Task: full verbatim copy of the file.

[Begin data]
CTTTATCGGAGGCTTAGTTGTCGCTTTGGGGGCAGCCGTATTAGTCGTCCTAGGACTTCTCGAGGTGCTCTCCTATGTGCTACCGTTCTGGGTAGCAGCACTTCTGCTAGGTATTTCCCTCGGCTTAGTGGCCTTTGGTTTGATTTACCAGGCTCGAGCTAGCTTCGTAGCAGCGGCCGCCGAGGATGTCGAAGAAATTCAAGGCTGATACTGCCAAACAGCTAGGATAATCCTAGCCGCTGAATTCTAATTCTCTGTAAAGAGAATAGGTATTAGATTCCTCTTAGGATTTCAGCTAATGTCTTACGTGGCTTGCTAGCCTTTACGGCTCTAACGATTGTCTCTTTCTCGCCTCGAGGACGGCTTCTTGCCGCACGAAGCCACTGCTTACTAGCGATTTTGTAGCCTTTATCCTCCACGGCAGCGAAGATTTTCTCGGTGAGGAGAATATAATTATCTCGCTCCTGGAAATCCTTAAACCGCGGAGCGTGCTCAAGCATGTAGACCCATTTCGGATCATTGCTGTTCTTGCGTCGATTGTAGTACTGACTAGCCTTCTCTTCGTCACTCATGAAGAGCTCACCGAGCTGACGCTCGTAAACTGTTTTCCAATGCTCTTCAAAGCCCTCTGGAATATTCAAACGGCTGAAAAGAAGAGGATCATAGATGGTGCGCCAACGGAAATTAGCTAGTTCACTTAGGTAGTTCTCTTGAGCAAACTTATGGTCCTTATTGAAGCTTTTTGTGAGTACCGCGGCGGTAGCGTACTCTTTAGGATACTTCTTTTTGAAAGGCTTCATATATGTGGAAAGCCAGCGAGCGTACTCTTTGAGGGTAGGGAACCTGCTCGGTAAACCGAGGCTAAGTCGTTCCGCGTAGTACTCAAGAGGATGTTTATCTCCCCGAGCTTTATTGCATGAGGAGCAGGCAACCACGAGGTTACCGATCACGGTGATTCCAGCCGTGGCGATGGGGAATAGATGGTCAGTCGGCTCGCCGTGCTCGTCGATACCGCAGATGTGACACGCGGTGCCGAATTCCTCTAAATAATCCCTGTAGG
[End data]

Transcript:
CTTTATCGGAGGCTTAGTTGTCGCTTTGGGGGCAGCCGTATTAGTCGTCCTAGGACTTCTCGAGGTGCTCTCCTATGTGCTACCGTTCTGGGTAGCAGCACTTCTGCTAGGTATTTCCCTCGGCTTAGTGGCCTTTGGTTTGATTTACCAGGCTCGAGCTAGCTTCGTAGCAGCGGCCGCCGAGGATGTCGAAGAAATTCAAGGCTGATACTGCCAAACAGCTAGGATAATCCTAGCCGCTGAATTCTAATTCTCTGTAAAGAGAATAGGTATTAGATTCCTCTTAGGATTTCAGCTAATGTCTTACGTGGCTTGCTAGCCTTTACGGCTCTAACGATTGTCTCTTTCTCGCCTCGAGGACGGCTTCTTGCCGCACGAAGCCACTGCTTACTAGCGATTTTGTAGCCTTTATCCTCCACGGCAGCGAAGATTTTCTCGGTGAGGAGAATATAATTATCTCGCTCCTGGAAATCCTTAAACCGCGGAGCGTGCTCAAGCATGTAGACCCATTTCGGATCATTGCTGTTCTTGCGTCGATTGTAGTACTGACTAGCCTTCTCTTCGTCACTCATGAAGAGCTCACCGAGCTGACGCTCGTAAACTGTTTTCCAATGCTCTTCAAAGCCCTCTGGAATATTCAAACGGCTGAAAAGAAGAGGATCATAGATGGTGCGCCAACGGAAATTAGCTAGTTCACTTAGGTAGTTCTCTTGAGCAAACTTATGGTCCTTATTGAAGCTTTTTGTGAGTACCGCGGCGGTAGCGTACTCTTTAGGATACTTCTTTTTGAAAGGCTTCATATATGTGGAAAGCCAGCGAGCGTACTCTTTGAGGGTAGGGAACCTGCTCGGTAAACCGAGGCTAAGTCGTTCCGCGTAGTACTCAAGAGGATGTTTATCTCCCCGAGCTTTATTGCATGAGGAGCAGGCAACCACGAGGTTACCGATCACGGTGATTCCAGCCGTGGCGATGGGGAATAGATGGTCAGTCGGCTCGCCGTGCTCGTCGATACCGCAGATGTGACACGCGGTGCCGAATTCCTCTAAATAATCCCTGTAGG